• “A View from the Bridge,” February 15 through 18

    One of Amerian theatre's most acclaimed and awarded titles will enjoy an intimate yet emotionally grand staging when St. Ambrose University and director Sam Jones present the stage classic A View from the Bridge, Arthur Miller's Tony-winning family drama that runs in the Studio Theatre February 15 through 18.

  • Blake Shelton, February 23

    A chart-topping country singer/songwriter, vocal coach on TV's The Voice, and, according to People magazine, 2017's “Sexiest Man Alive” hits Moline's TaxSlayer Center on February 23 in a concert with recording phenomenon Blake Shelton, who will treat fans to hits ranging from his self-titled 2001 debut to his Texoma Shore smash from this past November.

  • TobyMac, February 24

    Serving as the latest stop on the musician's “Hits Deep Tour,” Moline's TaxSlayer Center hosts a February 24 concert with the Grammy-winning, chart-topping TobyMac, whose 13-album discography has made him one of the best-selling artists in contemporary-Christian and hip-hop history.

  • Sam Coffey & the Iron Lungs, February 26

    Performing in support of their self-titled, critically lauded 2017 album, the Canadian power-pop ensemble Sam Coffey & the Irons Lungs perform a February 26 Moeller Nights concert in downtown Davenport, demonstrating why Spill magazine wrote that the musicians “seamlessly sit in a spot that connects modern-indie and post-rock textures with the style of punk rock greats of yesterday and the flair of glam rockers from the early 1970s.”

  • Donavon Frankenreiter, February 27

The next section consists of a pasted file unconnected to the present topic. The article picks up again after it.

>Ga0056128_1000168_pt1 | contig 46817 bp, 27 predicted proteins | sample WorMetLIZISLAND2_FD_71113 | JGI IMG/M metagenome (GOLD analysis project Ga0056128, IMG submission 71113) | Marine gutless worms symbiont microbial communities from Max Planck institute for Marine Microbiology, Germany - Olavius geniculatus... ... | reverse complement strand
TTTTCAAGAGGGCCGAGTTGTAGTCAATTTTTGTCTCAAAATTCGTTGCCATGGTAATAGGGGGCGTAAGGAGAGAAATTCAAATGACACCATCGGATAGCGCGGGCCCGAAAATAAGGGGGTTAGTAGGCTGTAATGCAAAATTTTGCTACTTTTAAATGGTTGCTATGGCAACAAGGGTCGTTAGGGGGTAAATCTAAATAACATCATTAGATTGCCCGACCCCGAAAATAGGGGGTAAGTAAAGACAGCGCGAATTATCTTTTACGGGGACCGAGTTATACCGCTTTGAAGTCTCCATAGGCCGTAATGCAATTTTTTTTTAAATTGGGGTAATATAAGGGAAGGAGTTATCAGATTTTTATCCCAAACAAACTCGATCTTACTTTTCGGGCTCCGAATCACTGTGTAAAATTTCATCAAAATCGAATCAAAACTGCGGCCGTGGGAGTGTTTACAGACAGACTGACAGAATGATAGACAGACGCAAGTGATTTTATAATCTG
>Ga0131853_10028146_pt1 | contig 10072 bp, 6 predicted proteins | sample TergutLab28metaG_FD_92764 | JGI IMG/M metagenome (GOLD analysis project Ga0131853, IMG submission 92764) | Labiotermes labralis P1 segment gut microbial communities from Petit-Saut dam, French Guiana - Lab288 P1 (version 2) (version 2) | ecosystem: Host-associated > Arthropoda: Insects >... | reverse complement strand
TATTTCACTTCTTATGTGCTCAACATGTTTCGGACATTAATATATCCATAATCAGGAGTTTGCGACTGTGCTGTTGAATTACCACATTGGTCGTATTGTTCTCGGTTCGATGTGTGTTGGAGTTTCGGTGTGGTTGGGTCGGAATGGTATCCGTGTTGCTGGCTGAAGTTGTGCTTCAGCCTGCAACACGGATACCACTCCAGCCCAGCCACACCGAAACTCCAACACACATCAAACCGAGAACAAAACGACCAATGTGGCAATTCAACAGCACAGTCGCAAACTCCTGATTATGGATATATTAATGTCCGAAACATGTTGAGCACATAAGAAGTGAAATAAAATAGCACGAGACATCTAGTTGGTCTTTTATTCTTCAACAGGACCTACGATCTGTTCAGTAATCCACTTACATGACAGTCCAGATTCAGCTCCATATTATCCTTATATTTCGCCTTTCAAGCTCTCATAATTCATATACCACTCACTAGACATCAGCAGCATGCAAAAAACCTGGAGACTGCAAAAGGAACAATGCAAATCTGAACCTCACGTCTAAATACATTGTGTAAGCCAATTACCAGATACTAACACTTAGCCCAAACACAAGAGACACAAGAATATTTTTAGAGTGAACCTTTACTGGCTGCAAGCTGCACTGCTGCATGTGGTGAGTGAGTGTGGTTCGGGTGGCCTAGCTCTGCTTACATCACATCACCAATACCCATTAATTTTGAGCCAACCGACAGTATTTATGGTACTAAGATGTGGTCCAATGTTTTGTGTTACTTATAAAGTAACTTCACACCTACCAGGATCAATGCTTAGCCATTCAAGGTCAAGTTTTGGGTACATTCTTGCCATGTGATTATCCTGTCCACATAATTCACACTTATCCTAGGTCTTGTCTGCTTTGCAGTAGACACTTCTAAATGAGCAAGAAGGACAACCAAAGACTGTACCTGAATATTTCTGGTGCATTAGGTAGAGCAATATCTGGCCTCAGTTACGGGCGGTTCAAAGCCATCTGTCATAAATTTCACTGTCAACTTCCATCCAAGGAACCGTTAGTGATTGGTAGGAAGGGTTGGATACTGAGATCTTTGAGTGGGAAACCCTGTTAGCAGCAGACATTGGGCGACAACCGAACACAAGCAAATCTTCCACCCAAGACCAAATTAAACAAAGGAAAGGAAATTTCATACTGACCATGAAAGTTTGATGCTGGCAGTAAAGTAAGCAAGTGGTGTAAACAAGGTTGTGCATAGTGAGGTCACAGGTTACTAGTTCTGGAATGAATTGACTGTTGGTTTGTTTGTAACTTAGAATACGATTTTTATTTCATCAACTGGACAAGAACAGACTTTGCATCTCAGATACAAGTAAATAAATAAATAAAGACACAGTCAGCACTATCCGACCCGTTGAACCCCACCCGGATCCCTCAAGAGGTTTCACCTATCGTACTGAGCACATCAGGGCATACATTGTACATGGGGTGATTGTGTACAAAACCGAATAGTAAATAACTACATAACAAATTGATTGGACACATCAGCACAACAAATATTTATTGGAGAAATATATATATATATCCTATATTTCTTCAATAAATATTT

With his most recent release The Heart described by RenownedForSound.com as “a deeply personal, sentimental, and intimate album that shines through its musical simplicity and emotional perceptivenes,” acoustic surf rocker Donavon Frankenreiter plays Davenport's Redstone Room on February 27, treating audiences to tuneful, upbeat songs that MusicFarm.com calls “hard not to sing and dance along with.”

  • How Collectible is an MP3?: The Ups and Downs of DIY Music Mediums

    Everything that goes out of fashion seems to make a resurgence at some point or another. This trend is no different in the music scene. Record collectors have seen formats come and go. But most recently, the focus is on the comeback of vinyl records and cassette tapes.

  • I Bless the Reigns Down in Africa: “Black Panther,” “Early Man,” and “Samson”

    The relentless universe-building of the Marvel Studios output, with its seemingly endless introductions to (cinematically) new heroes and villains, can be exhausting, so I hardly want to make matters more complicated. Yet after seeing writer/director Ryan Coogler's enthralling, imaginative, fantastically enjoyable Black Panther, I'd be totally on-board with nearly a dozen spin-off series for debuting characters – even characters who expire before the end credits roll. I mean, hey, if Saw's serial killer and that Insidious medium can keep coming back for more … .

  • Train-ing Day: “The 15:17 to Paris,” “Peter Rabbit,” and “Fifty Shades Freed”

    Amateurishness in a movie is almost never a virtue, and certainly shouldn't be one when the movie's director is Clint Eastwood. But The 15:17 to Paris – Eastwood's dramatic reenactment of events leading to a foiled 2015 terrorist attack – is a special case.